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Too many fields error in design view

Discussion in 'Information Technology' started by Justin, Jul 28, 2006.

  1. Justin

    Justin
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    Guest

    Hello,

    I have a table that I imported from Excel. Unfortunately, I missed changing
    a few of the datatypes during the wizard (okay, I skipped them, I admit it).

    Now, when I am in Design view, and I attempt to change those datatypes,
    Access returns an error indicating "too many fields". I suspect that Access
    is in fact rewriting new fields (in the same table) and that it cannot
    rewrite the whole table (at least up to the fields which I am correcting).

    Can someone please suggest a workaround ?
     
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  3. Rick B

    Rick B
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    Guest

    How many fields do you have? Do you plan to "normalize" this data and break
    it into smaller tables and related tables? If so, can you do that first,
    then start messing with the field definitions once you have smaller
    manageable tables?


    --
    Rick B



    "Justin" <Justin@discussions.microsoft.com> wrote in message
    news:0ABA5E2B-6012-4007-9E95-22C36908914B@microsoft.com...
    > Hello,
    >
    > I have a table that I imported from Excel. Unfortunately, I missed
    > changing
    > a few of the datatypes during the wizard (okay, I skipped them, I admit
    > it).
    >
    > Now, when I am in Design view, and I attempt to change those datatypes,
    > Access returns an error indicating "too many fields". I suspect that
    > Access
    > is in fact rewriting new fields (in the same table) and that it cannot
    > rewrite the whole table (at least up to the fields which I am correcting).
    >
    > Can someone please suggest a workaround ?
     
  4. Justin

    Justin
    Expand Collapse
    Guest

    Yes, breaking the table up was what I am doing to work around the limitation.
    Yes, the table is large, and smaller would be nicer, but this is one group of
    fields that should stay together. Well, they aren't staying together anymore!

    Thanks

    "Rick B" wrote:

    > How many fields do you have? Do you plan to "normalize" this data and break
    > it into smaller tables and related tables? If so, can you do that first,
    > then start messing with the field definitions once you have smaller
    > manageable tables?
    >
    >
    > --
    > Rick B
    >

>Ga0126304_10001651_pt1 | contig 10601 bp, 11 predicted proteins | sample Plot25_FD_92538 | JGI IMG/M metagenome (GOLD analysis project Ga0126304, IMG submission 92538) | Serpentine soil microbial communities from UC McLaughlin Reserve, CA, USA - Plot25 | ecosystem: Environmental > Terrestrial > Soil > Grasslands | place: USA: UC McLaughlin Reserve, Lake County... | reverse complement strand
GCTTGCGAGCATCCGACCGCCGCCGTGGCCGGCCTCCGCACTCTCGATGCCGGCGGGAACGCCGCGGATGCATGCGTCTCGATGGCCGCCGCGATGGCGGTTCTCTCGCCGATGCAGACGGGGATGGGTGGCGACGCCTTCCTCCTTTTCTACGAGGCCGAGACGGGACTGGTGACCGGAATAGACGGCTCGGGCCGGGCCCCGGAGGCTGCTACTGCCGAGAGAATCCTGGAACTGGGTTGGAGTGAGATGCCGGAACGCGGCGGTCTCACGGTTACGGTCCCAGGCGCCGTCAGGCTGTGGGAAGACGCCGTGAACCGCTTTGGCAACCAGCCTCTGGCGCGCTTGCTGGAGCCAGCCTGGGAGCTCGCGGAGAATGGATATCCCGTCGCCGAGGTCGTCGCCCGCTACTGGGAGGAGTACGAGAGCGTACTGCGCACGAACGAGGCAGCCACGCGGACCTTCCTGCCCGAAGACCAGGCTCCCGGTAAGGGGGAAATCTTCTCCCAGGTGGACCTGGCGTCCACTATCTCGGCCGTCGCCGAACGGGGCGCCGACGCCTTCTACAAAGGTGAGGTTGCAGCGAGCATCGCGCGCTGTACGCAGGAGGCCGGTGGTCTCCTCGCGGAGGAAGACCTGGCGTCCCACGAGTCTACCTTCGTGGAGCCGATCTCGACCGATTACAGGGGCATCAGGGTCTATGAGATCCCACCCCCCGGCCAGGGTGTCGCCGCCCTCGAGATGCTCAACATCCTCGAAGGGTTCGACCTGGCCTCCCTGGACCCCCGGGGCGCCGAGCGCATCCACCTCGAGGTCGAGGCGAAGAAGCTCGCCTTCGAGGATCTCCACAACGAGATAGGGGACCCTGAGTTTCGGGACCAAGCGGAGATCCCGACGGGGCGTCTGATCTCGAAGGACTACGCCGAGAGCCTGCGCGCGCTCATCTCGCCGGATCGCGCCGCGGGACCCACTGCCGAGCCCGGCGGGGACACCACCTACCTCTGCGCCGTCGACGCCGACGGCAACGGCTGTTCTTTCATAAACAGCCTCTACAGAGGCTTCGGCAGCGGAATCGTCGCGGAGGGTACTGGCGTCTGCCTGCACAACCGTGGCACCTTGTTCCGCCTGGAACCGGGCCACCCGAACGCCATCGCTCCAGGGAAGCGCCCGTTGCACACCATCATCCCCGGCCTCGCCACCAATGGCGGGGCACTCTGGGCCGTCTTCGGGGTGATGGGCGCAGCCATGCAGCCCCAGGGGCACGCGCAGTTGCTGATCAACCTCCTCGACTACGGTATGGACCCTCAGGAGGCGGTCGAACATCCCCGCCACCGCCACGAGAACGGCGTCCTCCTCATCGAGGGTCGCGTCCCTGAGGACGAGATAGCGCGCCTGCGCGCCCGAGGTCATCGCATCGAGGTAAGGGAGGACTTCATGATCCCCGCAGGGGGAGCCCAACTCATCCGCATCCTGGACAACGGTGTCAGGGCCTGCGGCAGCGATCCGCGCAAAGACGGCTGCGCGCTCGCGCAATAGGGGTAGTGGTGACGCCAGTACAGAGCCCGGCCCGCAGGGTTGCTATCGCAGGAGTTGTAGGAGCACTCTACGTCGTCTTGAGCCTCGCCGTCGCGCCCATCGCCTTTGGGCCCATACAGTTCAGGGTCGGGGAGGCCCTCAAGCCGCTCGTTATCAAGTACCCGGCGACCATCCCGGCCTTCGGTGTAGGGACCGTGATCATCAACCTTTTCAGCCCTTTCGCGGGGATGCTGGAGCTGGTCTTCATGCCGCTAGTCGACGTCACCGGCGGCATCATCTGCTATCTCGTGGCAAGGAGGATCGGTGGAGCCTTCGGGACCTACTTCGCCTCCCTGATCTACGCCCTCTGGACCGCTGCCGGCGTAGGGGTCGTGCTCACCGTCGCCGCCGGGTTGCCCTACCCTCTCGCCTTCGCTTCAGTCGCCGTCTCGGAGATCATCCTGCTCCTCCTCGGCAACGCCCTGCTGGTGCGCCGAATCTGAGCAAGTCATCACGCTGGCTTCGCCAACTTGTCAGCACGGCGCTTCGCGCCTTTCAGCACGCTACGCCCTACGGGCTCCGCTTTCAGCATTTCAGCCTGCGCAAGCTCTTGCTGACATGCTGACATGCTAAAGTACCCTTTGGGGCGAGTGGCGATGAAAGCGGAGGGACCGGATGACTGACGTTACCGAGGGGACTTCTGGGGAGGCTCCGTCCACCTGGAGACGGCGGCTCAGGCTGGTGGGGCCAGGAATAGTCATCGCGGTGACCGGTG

>
    >
    > "Justin" <Justin@discussions.microsoft.com> wrote in message
    > news:0ABA5E2B-6012-4007-9E95-22C36908914B@microsoft.com...
    > > Hello,
    > >
    > > I have a table that I imported from Excel. Unfortunately, I missed
    > > changing
    > > a few of the datatypes during the wizard (okay, I skipped them, I admit
    > > it).
    > >
    > > Now, when I am in Design view, and I attempt to change those datatypes,
    > > Access returns an error indicating "too many fields". I suspect that
    > > Access
    > > is in fact rewriting new fields (in the same table) and that it cannot
    > > rewrite the whole table (at least up to the fields which I am correcting).
    > >
    > > Can someone please suggest a workaround ?

    >
    >
    >
     
  5. John W. Vinson/MVP

    John W. Vinson/MVP
    Expand Collapse
    Guest

    Your analysis is correct: every field you change actually creates a new
    field, cutting into your 255 field limit.

    You can recover these lost slots by Compacting the database.

    I'd really suggest creating properly normalized and datatyped tables, empty,
    *first*; then Link to the spreadsheet and run Append queries to migrate the
    data into your tables.

    "Justin" <Justin@discussions.microsoft.com> wrote in message
    news:0ABA5E2B-6012-4007-9E95-22C36908914B@microsoft.com...
    > Hello,
    >
    > I have a table that I imported from Excel. Unfortunately, I missed
    > changing
    > a few of the datatypes during the wizard (okay, I skipped them, I admit
    > it).
    >
    > Now, when I am in Design view, and I attempt to change those datatypes,
    > Access returns an error indicating "too many fields". I suspect that
    > Access
    > is in fact rewriting new fields (in the same table) and that it cannot
    > rewrite the whole table (at least up to the fields which I am correcting).
    >
    > Can someone please suggest a workaround ?
     
  6. Joseph Meehan

    Joseph Meehan
    Expand Collapse
    Guest

    Justin wrote:
    > Yes, breaking the table up was what I am doing to work around the
    > limitation. Yes, the table is large, and smaller would be nicer, but
    > this is one group of fields that should stay together. Well, they
    > aren't staying together anymore!
    >
    > Thanks
    >


    It sounds like you really need to "normalize" the data. I don't know
    how much you know about relational databases, but the lack of normalization
    is a common problem for anyone coming from a spreadsheet background.

    Using several related tables is not separating the data. The data stays
    together even if it is in different tables.

    For example If I have a list of coaches and I want a list of their
    students, I might have 20 fields called student1 student2 ... and if I did
    not go over 254 fields that might work, but it would not work nearly as well
    as a separate table with just students listed and related to the coaches.

    Please consider normalizing as it eliminates a lot of problems of which
    you found only one .... so far.

    --
    Joseph Meehan

    Dia duit
     

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